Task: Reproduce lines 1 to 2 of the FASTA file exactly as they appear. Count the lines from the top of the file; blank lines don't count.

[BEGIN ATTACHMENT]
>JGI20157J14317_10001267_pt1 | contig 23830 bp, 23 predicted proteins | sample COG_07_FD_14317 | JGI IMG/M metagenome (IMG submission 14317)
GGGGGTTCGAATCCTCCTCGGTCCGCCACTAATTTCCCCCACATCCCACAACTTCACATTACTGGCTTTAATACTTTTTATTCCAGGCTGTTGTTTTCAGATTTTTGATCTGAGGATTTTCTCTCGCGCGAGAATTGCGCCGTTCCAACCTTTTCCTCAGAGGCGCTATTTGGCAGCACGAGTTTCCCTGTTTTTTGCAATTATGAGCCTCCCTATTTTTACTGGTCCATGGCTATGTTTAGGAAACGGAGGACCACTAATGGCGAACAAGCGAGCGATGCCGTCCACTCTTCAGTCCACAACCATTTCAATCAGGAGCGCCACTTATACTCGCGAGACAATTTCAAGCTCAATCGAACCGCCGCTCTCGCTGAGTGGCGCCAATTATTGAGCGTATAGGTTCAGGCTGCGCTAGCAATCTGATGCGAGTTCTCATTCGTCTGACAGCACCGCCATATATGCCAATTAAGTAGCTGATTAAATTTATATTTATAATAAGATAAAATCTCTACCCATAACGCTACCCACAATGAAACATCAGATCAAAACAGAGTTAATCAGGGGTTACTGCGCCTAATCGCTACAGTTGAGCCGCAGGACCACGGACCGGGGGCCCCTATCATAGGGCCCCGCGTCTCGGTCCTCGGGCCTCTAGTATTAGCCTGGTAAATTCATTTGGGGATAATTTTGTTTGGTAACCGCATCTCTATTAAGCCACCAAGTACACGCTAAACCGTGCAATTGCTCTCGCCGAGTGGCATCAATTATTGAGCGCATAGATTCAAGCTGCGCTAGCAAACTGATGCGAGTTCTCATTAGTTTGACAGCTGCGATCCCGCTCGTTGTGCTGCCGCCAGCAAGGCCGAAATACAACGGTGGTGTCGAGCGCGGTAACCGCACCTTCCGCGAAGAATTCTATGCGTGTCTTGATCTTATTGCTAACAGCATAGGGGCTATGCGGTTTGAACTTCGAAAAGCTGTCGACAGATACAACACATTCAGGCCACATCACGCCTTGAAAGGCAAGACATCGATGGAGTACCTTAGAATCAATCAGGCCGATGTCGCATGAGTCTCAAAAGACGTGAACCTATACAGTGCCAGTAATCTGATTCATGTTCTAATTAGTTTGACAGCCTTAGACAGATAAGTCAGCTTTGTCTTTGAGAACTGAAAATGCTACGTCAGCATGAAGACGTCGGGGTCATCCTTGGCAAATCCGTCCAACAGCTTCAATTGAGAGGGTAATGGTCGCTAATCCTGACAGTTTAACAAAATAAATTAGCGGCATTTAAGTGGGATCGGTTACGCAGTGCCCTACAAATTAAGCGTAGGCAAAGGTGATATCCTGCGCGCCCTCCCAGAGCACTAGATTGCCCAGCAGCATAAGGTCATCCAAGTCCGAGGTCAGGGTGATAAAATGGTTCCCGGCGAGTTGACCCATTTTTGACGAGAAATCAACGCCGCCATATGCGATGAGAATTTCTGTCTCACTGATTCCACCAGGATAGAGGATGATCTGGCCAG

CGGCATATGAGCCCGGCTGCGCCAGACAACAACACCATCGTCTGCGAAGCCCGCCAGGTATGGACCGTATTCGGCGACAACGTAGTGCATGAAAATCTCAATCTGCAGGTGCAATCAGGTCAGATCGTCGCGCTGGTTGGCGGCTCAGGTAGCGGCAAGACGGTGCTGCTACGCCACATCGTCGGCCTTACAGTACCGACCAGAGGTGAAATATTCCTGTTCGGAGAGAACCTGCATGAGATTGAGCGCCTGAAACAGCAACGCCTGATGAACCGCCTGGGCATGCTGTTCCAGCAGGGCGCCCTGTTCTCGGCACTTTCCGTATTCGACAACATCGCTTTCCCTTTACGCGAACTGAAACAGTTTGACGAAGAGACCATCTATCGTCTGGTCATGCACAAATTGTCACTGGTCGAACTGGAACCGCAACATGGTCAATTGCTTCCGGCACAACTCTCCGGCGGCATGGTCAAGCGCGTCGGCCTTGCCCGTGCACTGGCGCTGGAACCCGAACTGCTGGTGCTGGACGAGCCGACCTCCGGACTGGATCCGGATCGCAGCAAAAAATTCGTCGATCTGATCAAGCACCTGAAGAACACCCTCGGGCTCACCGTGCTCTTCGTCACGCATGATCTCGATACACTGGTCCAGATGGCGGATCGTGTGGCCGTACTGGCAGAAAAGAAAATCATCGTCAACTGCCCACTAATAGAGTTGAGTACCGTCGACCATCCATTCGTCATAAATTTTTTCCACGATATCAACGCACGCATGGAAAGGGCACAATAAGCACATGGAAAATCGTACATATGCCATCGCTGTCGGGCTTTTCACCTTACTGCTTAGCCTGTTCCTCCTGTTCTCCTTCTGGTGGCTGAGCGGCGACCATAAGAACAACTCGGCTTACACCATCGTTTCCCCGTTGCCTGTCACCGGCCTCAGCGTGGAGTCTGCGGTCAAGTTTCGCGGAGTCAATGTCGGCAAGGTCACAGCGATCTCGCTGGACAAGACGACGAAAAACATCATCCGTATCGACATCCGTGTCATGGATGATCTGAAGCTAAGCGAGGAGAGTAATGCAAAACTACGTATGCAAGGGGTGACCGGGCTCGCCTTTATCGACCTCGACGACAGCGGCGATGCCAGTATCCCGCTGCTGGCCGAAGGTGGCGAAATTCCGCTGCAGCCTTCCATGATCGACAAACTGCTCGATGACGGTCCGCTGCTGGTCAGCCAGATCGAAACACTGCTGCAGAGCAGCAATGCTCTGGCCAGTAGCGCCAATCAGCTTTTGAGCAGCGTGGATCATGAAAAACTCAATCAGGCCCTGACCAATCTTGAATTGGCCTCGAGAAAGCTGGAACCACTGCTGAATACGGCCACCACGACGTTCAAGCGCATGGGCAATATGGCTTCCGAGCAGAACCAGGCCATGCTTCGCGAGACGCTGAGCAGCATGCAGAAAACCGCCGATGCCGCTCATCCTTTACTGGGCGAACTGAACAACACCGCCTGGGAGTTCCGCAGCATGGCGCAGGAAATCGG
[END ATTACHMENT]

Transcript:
>JGI20157J14317_10001267_pt1 | contig 23830 bp, 23 predicted proteins | sample COG_07_FD_14317 | JGI IMG/M metagenome (IMG submission 14317)
GGGGGTTCGAATCCTCCTCGGTCCGCCACTAATTTCCCCCACATCCCACAACTTCACATTACTGGCTTTAATACTTTTTATTCCAGGCTGTTGTTTTCAGATTTTTGATCTGAGGATTTTCTCTCGCGCGAGAATTGCGCCGTTCCAACCTTTTCCTCAGAGGCGCTATTTGGCAGCACGAGTTTCCCTGTTTTTTGCAATTATGAGCCTCCCTATTTTTACTGGTCCATGGCTATGTTTAGGAAACGGAGGACCACTAATGGCGAACAAGCGAGCGATGCCGTCCACTCTTCAGTCCACAACCATTTCAATCAGGAGCGCCACTTATACTCGCGAGACAATTTCAAGCTCAATCGAACCGCCGCTCTCGCTGAGTGGCGCCAATTATTGAGCGTATAGGTTCAGGCTGCGCTAGCAATCTGATGCGAGTTCTCATTCGTCTGACAGCACCGCCATATATGCCAATTAAGTAGCTGATTAAATTTATATTTATAATAAGATAAAATCTCTACCCATAACGCTACCCACAATGAAACATCAGATCAAAACAGAGTTAATCAGGGGTTACTGCGCCTAATCGCTACAGTTGAGCCGCAGGACCACGGACCGGGGGCCCCTATCATAGGGCCCCGCGTCTCGGTCCTCGGGCCTCTAGTATTAGCCTGGTAAATTCATTTGGGGATAATTTTGTTTGGTAACCGCATCTCTATTAAGCCACCAAGTACACGCTAAACCGTGCAATTGCTCTCGCCGAGTGGCATCAATTATTGAGCGCATAGATTCAAGCTGCGCTAGCAAACTGATGCGAGTTCTCATTAGTTTGACAGCTGCGATCCCGCTCGTTGTGCTGCCGCCAGCAAGGCCGAAATACAACGGTGGTGTCGAGCGCGGTAACCGCACCTTCCGCGAAGAATTCTATGCGTGTCTTGATCTTATTGCTAACAGCATAGGGGCTATGCGGTTTGAACTTCGAAAAGCTGTCGACAGATACAACACATTCAGGCCACATCACGCCTTGAAAGGCAAGACATCGATGGAGTACCTTAGAATCAATCAGGCCGATGTCGCATGAGTCTCAAAAGACGTGAACCTATACAGTGCCAGTAATCTGATTCATGTTCTAATTAGTTTGACAGCCTTAGACAGATAAGTCAGCTTTGTCTTTGAGAACTGAAAATGCTACGTCAGCATGAAGACGTCGGGGTCATCCTTGGCAAATCCGTCCAACAGCTTCAATTGAGAGGGTAATGGTCGCTAATCCTGACAGTTTAACAAAATAAATTAGCGGCATTTAAGTGGGATCGGTTACGCAGTGCCCTACAAATTAAGCGTAGGCAAAGGTGATATCCTGCGCGCCCTCCCAGAGCACTAGATTGCCCAGCAGCATAAGGTCATCCAAGTCCGAGGTCAGGGTGATAAAATGGTTCCCGGCGAGTTGACCCATTTTTGACGAGAAATCAACGCCGCCATATGCGATGAGAATTTCTGTCTCACTGATTCCACCAGGATAGAGGATGATCTGGCCAG